Let’s Talk About Equity on Campus

What’s Being Done?

Student+Distribution+by+Enrollment+and+Awards+population+2019-2020

COS Research

Student Distribution by Enrollment and Awards population 2019-2020

The population at COS sits at 66% Hispanic enrolled students, approx. 20% white students, 2% black students, and 10% other. While COS is diverse, a 66% population of Hispanic students is good, extremely good. However, the other groups fall behind drastically.

We have to talk about the low race populations of students and what’s being done to make sure these students are comfortable at campus and are given the same ability to succeed as any other student.

So what is being done?

COS has established a Study Equity Plan, which is specifically designed to close the gap of disproportionally and disadvantaged groups. It’s meant to support and aid the diverse student population and help them reach their goals.

Based on the COS research office, we’ve got an extremely low African American population and even an extremely lower African American Males succeeding in terms of degrees, transfer rates, courses completion, and their success rates.

There is an evident racial gap.

The Study Equity plan has put A2MEND, African Male Education and Development, in place for this issue. A2MEND provides mentors for each student, participates in different events. They attend a conference in LA where they’ll participate in break-out sessions, empowering speakers, attending historically black colleges and universities college fairs.

Two A2MEND students three years ago participated in these conferences, and both received a full-ride scholarship to Fisk University, a private historically black university in Tennessee.

As of today, one of the students graduated as valedictorian, and he is now in Harvard studying for his master’s degree. The second student, Tierra, is a legal assistant at Manhattan.

“From an early age, the intersectionality of my race and gender heavily influenced how I navigated the world around me,” said Tierra, “Growing up in city where less than 3 percent of the people are black/African- American, I always found it difficult to identify role models that resembled me or whose life experience reflected my own.”

Tierra was introduced to many keynote black influential speakers such as Dr. Michael Eric Dyson to Angela Rye, to Marc Lamont Hill. She attended annual conferences hosted by A2MEND, and in 2018, at an A2MEND college fair, Tierra was offered a full-ride scholarship to Fisk University based on her academic performance at COS.

“Additionally, given the current political climate and racial tensions occurring in our nation, A2MEND has inspired me to maximize my full potential and create a foundation for future leaders who live between two worlds,” said Tierra, “This program is truly amazing, especially for those who have the drive to want to succeed and advance their educational career. Surrounded by phenomenal leaders, you will certainly be challenged and inspired to be your best self.”

That isn’t all. COS offers other programs directed to students who are disadvantaged financially, educationally, socially, racially. The Student Success Program is one of the programs that have fantastic success rates.

The program has increased students’ achievements, and according to the equity data, they’ve helped reduce equity gaps and produce a learning environment that puts students on the path of succeeding. The program has been established at Hanford, Visalia, and Tulare COS campuses.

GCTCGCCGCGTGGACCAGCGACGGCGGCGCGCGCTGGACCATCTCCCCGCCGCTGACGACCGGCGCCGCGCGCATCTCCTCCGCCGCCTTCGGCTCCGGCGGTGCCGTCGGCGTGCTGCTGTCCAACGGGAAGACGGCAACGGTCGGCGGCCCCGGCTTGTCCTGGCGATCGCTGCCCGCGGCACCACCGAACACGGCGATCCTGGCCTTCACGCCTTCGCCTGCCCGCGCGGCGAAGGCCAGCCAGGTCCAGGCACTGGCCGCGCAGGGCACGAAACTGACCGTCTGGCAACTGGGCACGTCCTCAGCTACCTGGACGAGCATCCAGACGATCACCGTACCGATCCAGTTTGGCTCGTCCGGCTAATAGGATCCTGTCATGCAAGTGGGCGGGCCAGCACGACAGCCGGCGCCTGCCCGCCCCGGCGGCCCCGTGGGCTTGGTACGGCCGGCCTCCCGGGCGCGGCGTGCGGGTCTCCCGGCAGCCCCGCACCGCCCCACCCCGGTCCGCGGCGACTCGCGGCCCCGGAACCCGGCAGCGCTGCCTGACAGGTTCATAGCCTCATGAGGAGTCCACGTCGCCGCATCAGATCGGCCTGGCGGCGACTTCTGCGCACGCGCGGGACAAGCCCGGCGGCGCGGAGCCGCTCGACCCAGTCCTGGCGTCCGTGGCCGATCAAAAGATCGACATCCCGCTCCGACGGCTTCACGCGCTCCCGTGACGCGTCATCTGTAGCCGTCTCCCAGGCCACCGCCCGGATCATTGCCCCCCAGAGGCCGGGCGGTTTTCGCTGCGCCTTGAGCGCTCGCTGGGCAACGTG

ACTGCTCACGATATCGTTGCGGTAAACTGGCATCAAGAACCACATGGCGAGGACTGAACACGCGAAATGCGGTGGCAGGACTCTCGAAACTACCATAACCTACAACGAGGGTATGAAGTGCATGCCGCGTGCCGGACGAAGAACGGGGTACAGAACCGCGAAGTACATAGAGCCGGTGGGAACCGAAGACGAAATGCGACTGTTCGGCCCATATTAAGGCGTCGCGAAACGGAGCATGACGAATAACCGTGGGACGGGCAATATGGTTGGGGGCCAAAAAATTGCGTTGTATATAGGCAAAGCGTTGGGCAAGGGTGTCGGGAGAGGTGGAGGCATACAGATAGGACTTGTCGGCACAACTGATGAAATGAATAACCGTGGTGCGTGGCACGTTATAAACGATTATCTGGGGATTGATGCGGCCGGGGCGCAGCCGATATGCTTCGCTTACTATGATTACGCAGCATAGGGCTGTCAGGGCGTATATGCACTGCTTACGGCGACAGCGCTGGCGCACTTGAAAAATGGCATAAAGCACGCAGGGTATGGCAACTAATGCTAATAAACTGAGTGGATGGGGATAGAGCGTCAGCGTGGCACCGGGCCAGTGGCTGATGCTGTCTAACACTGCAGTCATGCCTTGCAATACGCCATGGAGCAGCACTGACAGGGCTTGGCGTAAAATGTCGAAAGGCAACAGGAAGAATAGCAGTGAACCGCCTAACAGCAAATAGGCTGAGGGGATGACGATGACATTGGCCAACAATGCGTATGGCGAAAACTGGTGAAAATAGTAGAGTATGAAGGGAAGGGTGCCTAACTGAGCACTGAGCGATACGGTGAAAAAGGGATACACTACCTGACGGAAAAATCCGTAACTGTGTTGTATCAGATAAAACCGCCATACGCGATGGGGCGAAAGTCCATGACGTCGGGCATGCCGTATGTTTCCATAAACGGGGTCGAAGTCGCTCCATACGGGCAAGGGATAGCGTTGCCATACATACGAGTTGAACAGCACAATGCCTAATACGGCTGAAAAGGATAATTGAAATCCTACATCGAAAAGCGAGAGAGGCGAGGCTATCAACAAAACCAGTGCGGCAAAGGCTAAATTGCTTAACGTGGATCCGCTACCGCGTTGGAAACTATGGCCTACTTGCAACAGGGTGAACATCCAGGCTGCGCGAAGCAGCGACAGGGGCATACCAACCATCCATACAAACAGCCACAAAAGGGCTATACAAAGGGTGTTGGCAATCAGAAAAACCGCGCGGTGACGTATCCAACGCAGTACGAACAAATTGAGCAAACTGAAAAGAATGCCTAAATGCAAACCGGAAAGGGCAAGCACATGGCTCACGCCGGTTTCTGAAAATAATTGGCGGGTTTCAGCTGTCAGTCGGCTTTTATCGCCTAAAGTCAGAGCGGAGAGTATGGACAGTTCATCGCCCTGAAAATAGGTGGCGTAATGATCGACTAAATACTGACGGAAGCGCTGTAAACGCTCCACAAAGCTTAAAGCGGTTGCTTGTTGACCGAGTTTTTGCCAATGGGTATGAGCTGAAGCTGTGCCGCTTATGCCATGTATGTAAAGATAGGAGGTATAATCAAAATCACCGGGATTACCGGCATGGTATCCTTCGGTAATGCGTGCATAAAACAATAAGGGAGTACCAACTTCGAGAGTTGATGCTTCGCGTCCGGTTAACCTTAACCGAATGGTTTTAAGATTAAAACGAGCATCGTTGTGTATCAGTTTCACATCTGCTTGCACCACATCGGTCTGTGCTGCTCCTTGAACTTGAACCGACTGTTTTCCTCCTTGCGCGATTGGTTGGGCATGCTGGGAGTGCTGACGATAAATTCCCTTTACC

Another program that’s had similar success is the Extended Opportunities Programs and Services (EOPS). It’s a program that doesn’t directly target the 10% but targets anyone disadvantaged socio-economically or educationally.

“I think COS offers a lot of great opportunities and programs for POC [“People of color”] to succeed. I’m a part of the EOPS program which offers a lot of great benefits. Especially since I am a first generation college student,” an EOPS member who wished to remain anonymous said, “It can be confusing sometimes but programs like these really help in putting you on the right track.”

EOPS meets with a counselor three times a semester, and students are provided book vouchers, backpacks, school supplies, and a grant that assists with their books, tuition, and supplies. EOPS has excellent success rates with helping students transfer to four-year universities and attaining their associate’s degrees.

Other than the Study Equity Plan and these programs, COS has established webinars, summits, workshops, and have had discussions about equity.

“We have a committee at COS called Equity and Diversity Action Committee (EDAC). This group has hosted “Watch Parties” which is a series of webinars for faculty, staff, students, and administrators to discuss equity issues at a local level, COS,” said Juan Sanchez, Dean, and chairs COS Equity and Diversity Action Committee, also referred to as EDAC, “Most recently, we had about 100 people participate in the microaggressions webinar.”

Amongst these, a system-wide decision has put forward law enforcement training and curriculum.

“Our District police have made some changes in their training in an effort to be more equitable in how they serve our community,” said Juan Sanchez. Furthermore, district police are trained in responding with cultural sensitivity, de-escalating a situation, implicit bias, and any harmful approaches to the community.

So what’s being done? A lot is being done. But as students of different backgrounds move forward with their educational journey, equity and equal opportunities should remain a constant discussion, through and through.